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Crime in America may be on the rise again. It's too early to talk about a national trend, but there have been troubling spikes in shootings and murders in big cities such as New York, Baltimore and Los Angeles.

Until recently, crime decreased steadily for two decades, and the national murder rate is half what it was in the early 1990s — so police departments are under pressure to crack down. But at the same time, their tactics are under more scrutiny from the public, and they have to be careful not to appear too heavy-handed.

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After last week's same-sex marriage ruling, gay activists face a big question - what's next? A campaign is underway to ask LGBT people across the country that question. NPR's Jeff Brady attended one of the campaign's forums in Allentown, Pa.

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If you want to fly in or out of Delaware, good luck, unless you have your own plane or the cash to charter one.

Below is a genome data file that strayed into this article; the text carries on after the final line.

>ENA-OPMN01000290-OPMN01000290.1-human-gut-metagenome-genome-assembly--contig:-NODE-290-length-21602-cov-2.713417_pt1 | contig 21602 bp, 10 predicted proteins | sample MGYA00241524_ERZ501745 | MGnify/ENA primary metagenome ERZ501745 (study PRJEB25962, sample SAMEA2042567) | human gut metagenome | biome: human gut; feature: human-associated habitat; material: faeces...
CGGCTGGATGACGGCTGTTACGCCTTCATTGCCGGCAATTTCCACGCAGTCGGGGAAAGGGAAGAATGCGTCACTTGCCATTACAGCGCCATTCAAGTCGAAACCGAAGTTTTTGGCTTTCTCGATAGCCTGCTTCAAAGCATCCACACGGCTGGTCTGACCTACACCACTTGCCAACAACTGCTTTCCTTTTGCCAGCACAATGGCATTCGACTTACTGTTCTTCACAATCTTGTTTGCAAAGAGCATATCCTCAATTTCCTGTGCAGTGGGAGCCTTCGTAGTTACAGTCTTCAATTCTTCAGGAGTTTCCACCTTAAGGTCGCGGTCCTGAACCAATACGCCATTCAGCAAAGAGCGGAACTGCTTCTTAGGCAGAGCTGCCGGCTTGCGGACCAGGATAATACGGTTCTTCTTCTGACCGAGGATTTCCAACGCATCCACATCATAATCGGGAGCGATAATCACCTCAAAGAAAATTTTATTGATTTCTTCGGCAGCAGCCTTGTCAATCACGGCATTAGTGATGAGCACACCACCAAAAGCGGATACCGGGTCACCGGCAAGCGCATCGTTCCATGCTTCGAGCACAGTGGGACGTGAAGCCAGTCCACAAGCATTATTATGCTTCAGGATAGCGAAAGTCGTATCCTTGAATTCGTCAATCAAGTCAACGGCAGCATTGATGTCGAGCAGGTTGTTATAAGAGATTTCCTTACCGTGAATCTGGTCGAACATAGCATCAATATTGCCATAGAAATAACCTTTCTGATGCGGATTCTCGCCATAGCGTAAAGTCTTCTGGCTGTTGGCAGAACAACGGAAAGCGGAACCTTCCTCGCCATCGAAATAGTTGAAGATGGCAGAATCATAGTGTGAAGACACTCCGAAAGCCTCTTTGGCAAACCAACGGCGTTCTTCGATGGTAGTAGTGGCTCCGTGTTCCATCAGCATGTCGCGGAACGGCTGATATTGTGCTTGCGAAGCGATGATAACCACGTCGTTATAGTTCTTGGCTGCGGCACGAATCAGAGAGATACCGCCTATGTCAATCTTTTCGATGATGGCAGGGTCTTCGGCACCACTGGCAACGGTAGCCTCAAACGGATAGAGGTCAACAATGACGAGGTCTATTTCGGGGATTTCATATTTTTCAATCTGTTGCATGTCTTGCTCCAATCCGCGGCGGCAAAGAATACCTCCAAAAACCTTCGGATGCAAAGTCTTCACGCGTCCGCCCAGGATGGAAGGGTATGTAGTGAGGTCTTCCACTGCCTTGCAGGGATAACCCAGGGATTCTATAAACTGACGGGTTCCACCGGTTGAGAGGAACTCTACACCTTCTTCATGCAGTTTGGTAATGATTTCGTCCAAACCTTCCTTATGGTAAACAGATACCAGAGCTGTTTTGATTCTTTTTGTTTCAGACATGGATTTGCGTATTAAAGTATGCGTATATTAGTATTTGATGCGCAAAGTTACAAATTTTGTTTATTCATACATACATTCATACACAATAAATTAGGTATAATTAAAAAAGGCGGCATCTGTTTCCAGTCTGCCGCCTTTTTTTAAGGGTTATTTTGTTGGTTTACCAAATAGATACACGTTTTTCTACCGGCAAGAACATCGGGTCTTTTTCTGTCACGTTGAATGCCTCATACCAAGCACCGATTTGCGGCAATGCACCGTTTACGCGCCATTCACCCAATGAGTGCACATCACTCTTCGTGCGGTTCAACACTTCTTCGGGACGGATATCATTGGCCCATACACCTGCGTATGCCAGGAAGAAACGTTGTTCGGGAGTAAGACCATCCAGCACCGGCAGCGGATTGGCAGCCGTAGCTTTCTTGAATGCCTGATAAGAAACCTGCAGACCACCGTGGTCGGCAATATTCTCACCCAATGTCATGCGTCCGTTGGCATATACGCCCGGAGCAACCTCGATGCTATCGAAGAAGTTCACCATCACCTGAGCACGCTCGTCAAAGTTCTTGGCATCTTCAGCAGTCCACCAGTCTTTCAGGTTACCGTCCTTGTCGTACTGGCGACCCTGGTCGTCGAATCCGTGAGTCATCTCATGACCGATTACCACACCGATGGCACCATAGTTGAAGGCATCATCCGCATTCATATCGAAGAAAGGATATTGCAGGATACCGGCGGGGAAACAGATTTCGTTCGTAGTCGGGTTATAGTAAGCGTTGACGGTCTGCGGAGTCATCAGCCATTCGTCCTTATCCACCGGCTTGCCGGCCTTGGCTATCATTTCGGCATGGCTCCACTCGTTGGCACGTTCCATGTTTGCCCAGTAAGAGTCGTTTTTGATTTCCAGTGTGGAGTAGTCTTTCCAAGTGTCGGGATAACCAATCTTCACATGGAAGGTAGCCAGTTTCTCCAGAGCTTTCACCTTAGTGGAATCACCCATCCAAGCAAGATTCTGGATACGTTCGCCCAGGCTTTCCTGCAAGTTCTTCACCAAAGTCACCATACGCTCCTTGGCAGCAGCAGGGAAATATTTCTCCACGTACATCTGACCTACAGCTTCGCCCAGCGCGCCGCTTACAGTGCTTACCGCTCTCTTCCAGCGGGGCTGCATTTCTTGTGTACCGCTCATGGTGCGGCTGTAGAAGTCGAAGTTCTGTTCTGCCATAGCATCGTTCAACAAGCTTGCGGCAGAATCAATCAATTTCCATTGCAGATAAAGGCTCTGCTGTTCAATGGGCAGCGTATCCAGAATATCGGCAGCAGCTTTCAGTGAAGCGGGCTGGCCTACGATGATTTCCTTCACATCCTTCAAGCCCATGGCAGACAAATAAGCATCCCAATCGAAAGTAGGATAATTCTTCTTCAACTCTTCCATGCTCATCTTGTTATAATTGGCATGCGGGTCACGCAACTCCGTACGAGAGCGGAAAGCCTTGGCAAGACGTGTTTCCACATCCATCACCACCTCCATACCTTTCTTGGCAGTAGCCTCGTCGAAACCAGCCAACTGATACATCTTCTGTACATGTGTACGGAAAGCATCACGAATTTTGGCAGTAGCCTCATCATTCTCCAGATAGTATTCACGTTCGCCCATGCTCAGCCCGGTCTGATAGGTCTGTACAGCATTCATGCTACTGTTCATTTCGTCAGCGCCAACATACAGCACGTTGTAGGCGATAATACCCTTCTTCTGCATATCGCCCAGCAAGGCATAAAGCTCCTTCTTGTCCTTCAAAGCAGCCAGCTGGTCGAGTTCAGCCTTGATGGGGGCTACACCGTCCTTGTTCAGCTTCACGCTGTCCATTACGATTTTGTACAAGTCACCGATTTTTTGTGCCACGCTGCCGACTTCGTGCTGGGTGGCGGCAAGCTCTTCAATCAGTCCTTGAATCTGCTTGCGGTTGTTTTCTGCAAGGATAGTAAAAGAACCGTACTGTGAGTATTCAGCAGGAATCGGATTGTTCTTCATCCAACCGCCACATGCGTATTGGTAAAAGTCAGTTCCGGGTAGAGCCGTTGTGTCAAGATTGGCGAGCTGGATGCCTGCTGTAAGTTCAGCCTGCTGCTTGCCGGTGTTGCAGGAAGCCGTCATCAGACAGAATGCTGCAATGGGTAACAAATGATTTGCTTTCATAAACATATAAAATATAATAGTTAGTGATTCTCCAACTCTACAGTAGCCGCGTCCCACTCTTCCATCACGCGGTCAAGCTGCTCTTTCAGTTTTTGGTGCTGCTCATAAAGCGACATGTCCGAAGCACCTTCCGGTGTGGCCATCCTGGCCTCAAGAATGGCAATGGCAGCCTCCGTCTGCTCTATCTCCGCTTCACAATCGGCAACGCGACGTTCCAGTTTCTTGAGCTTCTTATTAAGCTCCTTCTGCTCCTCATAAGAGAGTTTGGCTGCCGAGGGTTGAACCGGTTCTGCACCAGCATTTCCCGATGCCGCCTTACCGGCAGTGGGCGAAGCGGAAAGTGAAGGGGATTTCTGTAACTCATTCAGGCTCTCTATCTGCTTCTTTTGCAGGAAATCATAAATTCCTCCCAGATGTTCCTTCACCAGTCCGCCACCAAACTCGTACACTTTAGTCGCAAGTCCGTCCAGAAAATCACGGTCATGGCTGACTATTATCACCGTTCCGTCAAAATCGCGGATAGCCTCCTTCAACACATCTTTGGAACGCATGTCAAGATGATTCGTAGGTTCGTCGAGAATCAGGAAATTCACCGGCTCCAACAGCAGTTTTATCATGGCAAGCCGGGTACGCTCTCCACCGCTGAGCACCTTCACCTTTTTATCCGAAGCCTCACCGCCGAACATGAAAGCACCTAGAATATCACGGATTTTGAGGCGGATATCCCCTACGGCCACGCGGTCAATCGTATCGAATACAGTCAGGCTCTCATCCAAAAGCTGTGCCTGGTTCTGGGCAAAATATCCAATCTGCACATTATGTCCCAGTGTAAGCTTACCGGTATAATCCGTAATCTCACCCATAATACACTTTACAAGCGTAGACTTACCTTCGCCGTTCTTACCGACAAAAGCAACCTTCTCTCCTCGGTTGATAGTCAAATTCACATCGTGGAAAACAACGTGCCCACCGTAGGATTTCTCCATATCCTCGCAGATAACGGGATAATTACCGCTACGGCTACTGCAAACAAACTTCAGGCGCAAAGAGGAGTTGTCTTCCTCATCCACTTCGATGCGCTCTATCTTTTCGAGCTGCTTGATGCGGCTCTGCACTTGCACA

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It's Like It Never Happened: A 'Terminator' Dossier

Jul 1, 2015

In 1984, a $6.4 million sci-fi chase flick by a skinny 29-year-old whose prior feature directing credit was a T&A horror flick called Piranha II: The Spawning became a surprise hit, launching the career of future King of the World and depths-plumbing oceanographer James Cameron. He'd sold his screenplay and his rights to The Terminator to his future ex-wife, producer Gale Anne Hurd, for $1 and the promise that he would direct the movie.

The Justice Department says it is investigating "possible unlawful coordination" by several major airline carriers. American, Delta, Southwest and United Airlines have all confirmed receiving letters from the Justice Department.

In a statement, American said the department "seeks documents and information from the last two years that are related to statements and decisions about airline capacity."

A United spokesman said the company is complying fully in regard to the probe.

Militants launched a number of deadly attacks on checkpoints in Egypt's Sinai Peninsula early Wednesday. A group linked to the so-called Islamic State claimed responsibility.

Merrit Kennedy filed this report from Cairo for Newscast:

"In Egypt, militants launched a coordinated series of assaults in the restive north Sinai peninsula. The military says 17 soldiers were killed, though local security officials earlier in the day said more than 50 soldiers were killed.

Recreational marijuana is legal in Oregon as of today.

People 21 and older can now possess up to an ounce of pot when away from home and up to 8 ounces at home. It's also legal to grow up to four plants per household.